We all have different coping mechanisms to ward away the blues; those with depression often rely on a combination of treatments — talk therapy and medication. However, depression is not one-size-fits-all, and neither is treatment. Now, researchers at Emory University in Atlanta, Georgia, believe brain scans may predict the best treatment for patients based on their brain's functional connectivity.

"Using these scans, we may be able to match a patient to the treatment that is most likely to help them, while avoiding treatments unlikely to provide benefit," said Dr. Helen Mayberg, lead author of the study and Professor of Psychiatry, Neurology and Radiology and the Dorothy C. Fuqua Chair in Psychiatric Imaging and Therapeutics at Emory University School of Medicine, in a statement.

Read More: 6 Different Types Of Depression

Talk Therapy Vs. Antidepressants: Brain Scans And Functional Connectivity 

In the study, published in the American Journal of Psychiatry, MRI scans were able to identify the degree of functional connectivity — the connectivity between brain regions that share functional properties — between the subcallosal cingulate cortex — an important emotional processing center — and three other areas of the brain is linked to how well treatment works for particular patients. People who displayed more connectivity between the brain regions were more likely to have success with 15 50-minute talk therapy sessions after 12 weeks. Meanwhile, those with negative or absent connectivity recovered from depression with an antidepressant — escitalopram  (10–20 mg/day) and duloxetine (30–60 mg/day) for the same duration.

Previous research has shown that different patients respond to different treatments, so each should be taken on a case-by-case basis. In the study, depressed adults without a history of abuse recovered better with combined talk therapy and an antidepressant (Serzone) than either treatment alone. But, for those who had a history of childhood trauma, about half achieved remission from talk therapy, but only a third responded to an antidepressant alone. The combination of psychotherapy and a drug was not significantly better than psychotherapy alone.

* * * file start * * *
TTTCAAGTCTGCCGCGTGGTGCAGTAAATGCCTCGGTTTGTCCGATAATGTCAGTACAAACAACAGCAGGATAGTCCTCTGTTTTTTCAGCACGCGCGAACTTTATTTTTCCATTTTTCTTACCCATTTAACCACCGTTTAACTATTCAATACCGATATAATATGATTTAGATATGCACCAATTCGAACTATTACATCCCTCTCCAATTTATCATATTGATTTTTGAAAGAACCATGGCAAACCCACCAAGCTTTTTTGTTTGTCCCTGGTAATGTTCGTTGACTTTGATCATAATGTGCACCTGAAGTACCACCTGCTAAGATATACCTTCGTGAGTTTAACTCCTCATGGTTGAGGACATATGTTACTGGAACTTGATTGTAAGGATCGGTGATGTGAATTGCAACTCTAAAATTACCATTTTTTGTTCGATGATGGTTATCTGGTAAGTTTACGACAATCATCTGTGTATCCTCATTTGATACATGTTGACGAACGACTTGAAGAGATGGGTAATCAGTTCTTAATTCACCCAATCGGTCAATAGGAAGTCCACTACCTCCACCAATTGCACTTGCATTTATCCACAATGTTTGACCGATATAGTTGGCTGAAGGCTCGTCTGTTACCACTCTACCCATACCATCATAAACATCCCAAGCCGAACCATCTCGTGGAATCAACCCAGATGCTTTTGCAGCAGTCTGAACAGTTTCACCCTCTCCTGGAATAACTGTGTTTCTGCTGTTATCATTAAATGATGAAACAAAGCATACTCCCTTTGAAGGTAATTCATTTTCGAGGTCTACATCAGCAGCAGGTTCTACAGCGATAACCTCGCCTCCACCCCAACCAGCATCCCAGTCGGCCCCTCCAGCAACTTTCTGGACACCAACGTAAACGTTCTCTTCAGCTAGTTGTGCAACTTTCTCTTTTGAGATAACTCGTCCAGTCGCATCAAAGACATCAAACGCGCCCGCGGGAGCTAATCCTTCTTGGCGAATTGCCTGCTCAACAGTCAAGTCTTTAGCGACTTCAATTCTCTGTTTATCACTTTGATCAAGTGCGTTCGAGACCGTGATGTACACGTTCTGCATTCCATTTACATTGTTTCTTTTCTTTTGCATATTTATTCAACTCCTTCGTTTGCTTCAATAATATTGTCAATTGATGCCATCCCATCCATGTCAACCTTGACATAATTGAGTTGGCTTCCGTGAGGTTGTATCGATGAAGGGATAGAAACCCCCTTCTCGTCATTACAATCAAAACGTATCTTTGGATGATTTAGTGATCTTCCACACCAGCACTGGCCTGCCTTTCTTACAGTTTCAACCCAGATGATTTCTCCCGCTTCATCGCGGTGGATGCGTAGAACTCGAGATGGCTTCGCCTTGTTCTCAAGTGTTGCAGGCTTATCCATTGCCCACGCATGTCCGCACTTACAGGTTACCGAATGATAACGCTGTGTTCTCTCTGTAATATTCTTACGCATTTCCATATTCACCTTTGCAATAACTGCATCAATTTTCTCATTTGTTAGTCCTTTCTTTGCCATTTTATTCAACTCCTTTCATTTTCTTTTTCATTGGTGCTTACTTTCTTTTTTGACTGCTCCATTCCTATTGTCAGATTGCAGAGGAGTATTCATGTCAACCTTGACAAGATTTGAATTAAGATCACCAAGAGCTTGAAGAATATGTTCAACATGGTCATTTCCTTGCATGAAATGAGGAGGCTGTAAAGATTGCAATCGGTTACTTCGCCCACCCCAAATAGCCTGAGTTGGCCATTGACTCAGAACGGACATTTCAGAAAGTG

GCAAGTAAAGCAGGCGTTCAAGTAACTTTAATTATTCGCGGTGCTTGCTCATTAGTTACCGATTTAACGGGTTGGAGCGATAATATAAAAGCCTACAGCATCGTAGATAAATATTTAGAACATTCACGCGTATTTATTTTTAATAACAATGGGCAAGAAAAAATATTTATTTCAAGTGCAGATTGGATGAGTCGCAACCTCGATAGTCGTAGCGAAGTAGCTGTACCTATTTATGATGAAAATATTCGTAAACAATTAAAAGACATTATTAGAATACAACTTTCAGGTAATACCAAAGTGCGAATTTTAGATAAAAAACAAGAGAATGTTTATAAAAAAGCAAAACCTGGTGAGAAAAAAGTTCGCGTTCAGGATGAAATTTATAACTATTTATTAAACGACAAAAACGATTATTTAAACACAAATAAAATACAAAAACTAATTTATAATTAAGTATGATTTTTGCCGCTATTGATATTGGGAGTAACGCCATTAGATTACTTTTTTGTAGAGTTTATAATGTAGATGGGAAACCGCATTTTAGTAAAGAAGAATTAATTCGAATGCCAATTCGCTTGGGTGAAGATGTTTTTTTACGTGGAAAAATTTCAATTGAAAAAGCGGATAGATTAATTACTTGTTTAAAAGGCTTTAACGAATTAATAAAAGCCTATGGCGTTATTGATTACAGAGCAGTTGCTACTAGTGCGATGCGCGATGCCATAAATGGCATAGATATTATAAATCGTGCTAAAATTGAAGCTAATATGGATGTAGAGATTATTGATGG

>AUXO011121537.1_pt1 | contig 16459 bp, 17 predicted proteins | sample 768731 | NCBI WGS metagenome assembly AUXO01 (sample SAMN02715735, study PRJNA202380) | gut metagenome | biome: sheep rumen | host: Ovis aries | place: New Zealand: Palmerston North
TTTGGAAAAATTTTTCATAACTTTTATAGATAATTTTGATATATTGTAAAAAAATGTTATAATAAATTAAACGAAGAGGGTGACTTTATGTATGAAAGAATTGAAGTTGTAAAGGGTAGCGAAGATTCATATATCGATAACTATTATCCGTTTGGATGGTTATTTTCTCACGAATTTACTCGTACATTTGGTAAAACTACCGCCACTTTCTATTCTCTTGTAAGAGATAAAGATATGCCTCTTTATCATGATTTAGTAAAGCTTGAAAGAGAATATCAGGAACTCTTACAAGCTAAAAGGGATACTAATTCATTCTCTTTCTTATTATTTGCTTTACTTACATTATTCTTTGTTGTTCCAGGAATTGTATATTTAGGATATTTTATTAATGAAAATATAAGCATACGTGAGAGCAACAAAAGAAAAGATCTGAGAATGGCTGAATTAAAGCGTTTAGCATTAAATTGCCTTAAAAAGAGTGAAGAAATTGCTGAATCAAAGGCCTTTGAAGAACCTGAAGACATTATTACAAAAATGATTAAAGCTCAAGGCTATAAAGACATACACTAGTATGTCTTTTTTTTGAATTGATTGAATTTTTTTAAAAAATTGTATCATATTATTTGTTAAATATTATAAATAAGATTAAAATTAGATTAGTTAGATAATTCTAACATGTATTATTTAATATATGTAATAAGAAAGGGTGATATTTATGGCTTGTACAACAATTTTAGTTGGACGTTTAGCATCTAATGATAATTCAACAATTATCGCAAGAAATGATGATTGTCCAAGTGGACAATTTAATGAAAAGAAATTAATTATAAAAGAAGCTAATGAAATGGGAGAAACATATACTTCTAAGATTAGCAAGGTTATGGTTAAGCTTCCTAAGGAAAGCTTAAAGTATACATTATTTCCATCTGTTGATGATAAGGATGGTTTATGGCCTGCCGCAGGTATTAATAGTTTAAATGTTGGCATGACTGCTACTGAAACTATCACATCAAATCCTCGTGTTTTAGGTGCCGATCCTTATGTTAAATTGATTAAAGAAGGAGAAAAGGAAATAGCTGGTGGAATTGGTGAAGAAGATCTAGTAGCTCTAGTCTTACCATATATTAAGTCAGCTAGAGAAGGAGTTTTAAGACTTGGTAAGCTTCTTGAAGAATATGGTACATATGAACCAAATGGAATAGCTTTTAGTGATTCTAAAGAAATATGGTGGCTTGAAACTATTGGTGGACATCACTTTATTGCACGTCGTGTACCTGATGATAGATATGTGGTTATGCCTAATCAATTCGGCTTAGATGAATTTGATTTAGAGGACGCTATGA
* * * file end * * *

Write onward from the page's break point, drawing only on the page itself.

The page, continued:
The researchers proposed the history of trauma in early life is linked with the shrinking of the hippocampus, the region of the brain critical to memory and learning. Those who are depressed with a smaller hippocampus may show improvement with talk therapy because it involves active learning. Antidepressants cannot achieve this effect.

Doctors should remain cautious; treatment comes in many forms, and what works for one patient may not work for another. Brain scans can help determine what's the best course of action for a patient. Personalized treatment is more dependent on identifying the specific biological characteristics in patients, than using their symptoms or treatment preferences as a guide.

Girl Brain scans may predict the best depression treatment for patients based on their brain's functional connectivity. Photo courtesy of Pixabay, Public Domain

"Ultimately our studies show that clinical characteristics, such as age, gender, etc., and even patients’ preferences regarding treatment, are not as good at identifying likely treatment outcomes as the brain measurement," said Mayberg.

Currently, the treatment guidelines for major depression suggest a patient's preference for either talk therapy or medication be considered when selecting a main treatment. Yet, Mayberg and her colleagues found patients' treatment preferences were weakly linked with outcomes, meaning they did not lead to improvement.

Read More: Sitting Up Straight May Treat Depression Symptoms

Machine Learning Algorithm For Depression Diagnosis

Brain scans can revolutionize the way we diagnose depression.

A new study in Psychiatry Research: Neuroimaging explains a machine learning algorithm has been trained to detect the risk of depression from brain scan data. Researchers at The University of Texas at Austin trained an AI algorithm with sample data from previous brain scans to split scans of people into either healthy or depressed patients. This was based on their similarity to patterns identified in pre-loaded training scans. The machine learning algorithm predicted depression in 75 percent of cases.

These studies suggest we're learning to classify depression from non-depressed people, and how depression is represented in the brain.

Sources: Dunlop BW, Kelley ME, Aponte-Rivera V et al. Effects of Patient Preferences on Outcomes in the Predictors of Remission in Depression to Individual and Combined Treatments (PReDICT) Study. American Journal of Psychiatry. 2017.

Schnyer DM, Clasen PC, Gonzalez C et al. Evaluating the diagnostic utility of applying a machine learning algorithm to diffusion tensor MRI measures in individuals with major depressive disorder. Psychiatry Research: Neuroimaging. 2017.

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